Find Money for College
The well-prepared high school student will know that there are many scholarships options to seek when funding college education. Paying for college is not easy feat, and is typically accomplished by exploring all of the resources available – scholarships, grants, tax credits, and student loans. The best strategies are to apply early for the best and most generous financial aid from a college, as many awards are given on a first come, first-served basis. Also apply often, as your chances of earning scholarships increases and you will not have to borrow or pay as much in the end.
Avoiding Student Loans
The best scholarships are the ones that come at no cost to you. Money that you don’t have to repay in the form of scholarships and grants is not only attainable but is expected of most financial aid packages. Students that have the most financial need are usually strong candidates for federal grants, and even those with minor financial need will find that they are eligible for dozens of scholarships if they conduct a free scholarship search.
Starting anytime in high school, preferably by the time you start the college application process, you can fill out a profile in a few minutes and receive a customized list of scholarship opportunities based on the information you’ve provided. From there, you’ll have access to detailed scholarship information for each competition, as well as the resources (contact info, request forms, etc.) necessary for the scholarship. Incoming college freshmen should limit borrowing as much as possible, and set the pace for trying to find money for college in the form of scholarships and grants as upperclassmen as well. While student loans are often necessary at some point in your college career, especially if you’re attending a private four-year university with high tuition costs, they should also be the last resort.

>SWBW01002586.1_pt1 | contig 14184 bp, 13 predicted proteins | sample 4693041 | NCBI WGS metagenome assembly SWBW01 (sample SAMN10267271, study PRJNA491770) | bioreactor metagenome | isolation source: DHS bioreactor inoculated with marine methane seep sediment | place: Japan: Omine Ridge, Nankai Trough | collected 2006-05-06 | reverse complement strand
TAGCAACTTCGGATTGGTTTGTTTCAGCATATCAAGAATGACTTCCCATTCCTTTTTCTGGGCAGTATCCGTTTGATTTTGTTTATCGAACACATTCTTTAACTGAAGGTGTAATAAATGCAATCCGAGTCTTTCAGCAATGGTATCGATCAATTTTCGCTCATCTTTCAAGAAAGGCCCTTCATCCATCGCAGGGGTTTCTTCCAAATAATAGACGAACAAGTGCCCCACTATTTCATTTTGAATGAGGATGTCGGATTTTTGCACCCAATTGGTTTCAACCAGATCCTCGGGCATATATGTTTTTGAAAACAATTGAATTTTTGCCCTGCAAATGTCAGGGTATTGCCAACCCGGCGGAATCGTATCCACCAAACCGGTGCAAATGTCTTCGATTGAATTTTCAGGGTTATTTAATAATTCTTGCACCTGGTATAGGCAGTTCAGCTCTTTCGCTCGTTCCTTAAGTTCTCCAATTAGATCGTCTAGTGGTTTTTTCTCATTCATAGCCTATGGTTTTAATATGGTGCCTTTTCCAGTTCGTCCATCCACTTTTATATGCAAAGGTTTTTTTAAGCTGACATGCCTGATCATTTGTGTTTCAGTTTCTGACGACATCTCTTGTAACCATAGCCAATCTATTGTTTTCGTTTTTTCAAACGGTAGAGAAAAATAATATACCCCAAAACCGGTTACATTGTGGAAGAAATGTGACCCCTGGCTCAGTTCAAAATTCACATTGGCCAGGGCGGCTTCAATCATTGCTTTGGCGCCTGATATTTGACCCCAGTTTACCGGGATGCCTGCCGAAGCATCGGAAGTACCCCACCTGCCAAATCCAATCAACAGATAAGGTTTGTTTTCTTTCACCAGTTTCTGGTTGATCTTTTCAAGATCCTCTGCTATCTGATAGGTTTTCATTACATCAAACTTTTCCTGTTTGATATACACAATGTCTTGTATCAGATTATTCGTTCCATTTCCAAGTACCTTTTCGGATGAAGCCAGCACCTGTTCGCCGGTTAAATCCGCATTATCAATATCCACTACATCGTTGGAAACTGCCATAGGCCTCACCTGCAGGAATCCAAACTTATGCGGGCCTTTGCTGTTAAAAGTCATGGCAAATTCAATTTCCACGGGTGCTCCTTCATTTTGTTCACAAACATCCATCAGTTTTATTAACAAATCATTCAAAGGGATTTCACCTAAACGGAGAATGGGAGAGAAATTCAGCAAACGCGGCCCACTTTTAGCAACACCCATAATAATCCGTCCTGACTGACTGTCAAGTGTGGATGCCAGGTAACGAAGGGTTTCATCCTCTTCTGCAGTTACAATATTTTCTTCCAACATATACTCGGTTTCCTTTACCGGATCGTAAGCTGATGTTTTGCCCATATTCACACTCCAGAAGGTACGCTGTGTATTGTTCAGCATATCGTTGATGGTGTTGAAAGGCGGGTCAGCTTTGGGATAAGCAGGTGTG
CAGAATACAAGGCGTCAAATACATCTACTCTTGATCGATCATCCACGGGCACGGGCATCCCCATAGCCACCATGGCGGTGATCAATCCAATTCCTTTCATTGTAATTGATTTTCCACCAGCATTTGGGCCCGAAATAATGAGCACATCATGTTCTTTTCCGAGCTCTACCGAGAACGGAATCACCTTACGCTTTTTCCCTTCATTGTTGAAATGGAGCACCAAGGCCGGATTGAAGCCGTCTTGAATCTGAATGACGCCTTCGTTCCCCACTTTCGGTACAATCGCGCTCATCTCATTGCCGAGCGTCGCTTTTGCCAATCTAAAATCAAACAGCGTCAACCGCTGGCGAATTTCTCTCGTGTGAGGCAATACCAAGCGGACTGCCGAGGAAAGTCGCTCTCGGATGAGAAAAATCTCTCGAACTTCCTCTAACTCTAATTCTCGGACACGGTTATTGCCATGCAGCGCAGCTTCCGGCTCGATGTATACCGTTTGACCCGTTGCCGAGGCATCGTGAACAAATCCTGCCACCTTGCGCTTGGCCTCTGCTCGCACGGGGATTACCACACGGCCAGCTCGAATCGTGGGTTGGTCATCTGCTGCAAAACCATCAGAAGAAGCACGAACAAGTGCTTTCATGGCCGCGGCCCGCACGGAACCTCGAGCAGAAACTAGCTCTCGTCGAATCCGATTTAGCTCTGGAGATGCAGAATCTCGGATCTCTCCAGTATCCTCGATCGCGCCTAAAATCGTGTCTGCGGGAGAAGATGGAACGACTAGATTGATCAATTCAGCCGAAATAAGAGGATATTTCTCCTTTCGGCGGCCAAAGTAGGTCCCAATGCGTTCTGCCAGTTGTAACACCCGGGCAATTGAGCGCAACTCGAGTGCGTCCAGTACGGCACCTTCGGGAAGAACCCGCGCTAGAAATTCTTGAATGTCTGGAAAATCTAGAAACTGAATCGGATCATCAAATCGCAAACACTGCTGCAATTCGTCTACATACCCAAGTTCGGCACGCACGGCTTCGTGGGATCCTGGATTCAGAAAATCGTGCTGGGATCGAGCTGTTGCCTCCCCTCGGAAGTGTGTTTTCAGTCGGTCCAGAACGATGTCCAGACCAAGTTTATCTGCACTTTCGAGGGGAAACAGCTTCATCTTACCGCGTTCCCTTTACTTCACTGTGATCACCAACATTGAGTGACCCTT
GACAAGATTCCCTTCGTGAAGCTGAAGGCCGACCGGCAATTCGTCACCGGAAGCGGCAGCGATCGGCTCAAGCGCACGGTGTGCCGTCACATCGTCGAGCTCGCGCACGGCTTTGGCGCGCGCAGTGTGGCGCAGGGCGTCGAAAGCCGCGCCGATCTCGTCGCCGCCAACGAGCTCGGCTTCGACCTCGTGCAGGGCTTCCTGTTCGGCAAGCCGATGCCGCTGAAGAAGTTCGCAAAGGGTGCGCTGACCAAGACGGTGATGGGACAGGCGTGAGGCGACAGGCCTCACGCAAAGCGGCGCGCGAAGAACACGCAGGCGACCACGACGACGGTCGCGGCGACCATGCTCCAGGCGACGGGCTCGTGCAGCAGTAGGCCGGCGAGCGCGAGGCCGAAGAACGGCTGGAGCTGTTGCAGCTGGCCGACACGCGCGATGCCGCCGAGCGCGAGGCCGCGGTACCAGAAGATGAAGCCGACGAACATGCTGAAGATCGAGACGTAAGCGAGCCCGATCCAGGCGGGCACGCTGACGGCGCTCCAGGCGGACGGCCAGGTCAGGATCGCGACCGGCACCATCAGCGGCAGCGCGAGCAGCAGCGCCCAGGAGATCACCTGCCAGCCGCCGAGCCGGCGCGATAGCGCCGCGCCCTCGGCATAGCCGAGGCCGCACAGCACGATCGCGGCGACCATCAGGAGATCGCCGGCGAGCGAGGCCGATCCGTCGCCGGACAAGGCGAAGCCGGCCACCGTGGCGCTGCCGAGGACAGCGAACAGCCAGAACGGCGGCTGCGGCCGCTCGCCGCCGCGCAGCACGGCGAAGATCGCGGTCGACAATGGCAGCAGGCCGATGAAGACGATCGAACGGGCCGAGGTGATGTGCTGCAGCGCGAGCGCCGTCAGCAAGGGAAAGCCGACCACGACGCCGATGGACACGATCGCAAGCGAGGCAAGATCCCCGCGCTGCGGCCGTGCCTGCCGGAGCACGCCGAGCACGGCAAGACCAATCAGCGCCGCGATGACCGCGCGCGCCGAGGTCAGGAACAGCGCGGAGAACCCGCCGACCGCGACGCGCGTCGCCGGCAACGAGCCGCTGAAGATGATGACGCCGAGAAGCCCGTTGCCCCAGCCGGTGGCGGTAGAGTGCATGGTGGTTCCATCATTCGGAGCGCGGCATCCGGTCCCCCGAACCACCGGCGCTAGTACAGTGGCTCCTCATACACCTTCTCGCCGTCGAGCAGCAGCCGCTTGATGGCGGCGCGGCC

Keep Your Options Open
If you have receieved the last of your scholarship awards and grant funding, and your parents’ savings account has been significantly depleted, you may be worried about making ends meet. Even though you may think you have taken out a small percentage in student loans, sacrifice goes a long way in preventing future debt and anxiety. Consider working part-time through school so that you’re not running up debt to pay for your cost of living expenses. Also consider attending a community college where tuition cost are more than half the cost of most major universities. Living at home if you live close enough to the school is wise as well, so as to reduce room and board costs which can cost several thousands of dollars. Even taking your general education requirements at a community college and then transferring to a four-year college two years later could save you thousands of dollars in the long run.
Review our Financial Aid section for more information about the entire process of funding your college education. Below is a few of our must-visit pages that will help you prepare yourself for college using Scholarships.com’s free service:
- Stafford Loans. Get all you can in Stafford Loans and then it's time to hit the folks up so you don't have to take out pricey private loans.
Last Edited: August 2015
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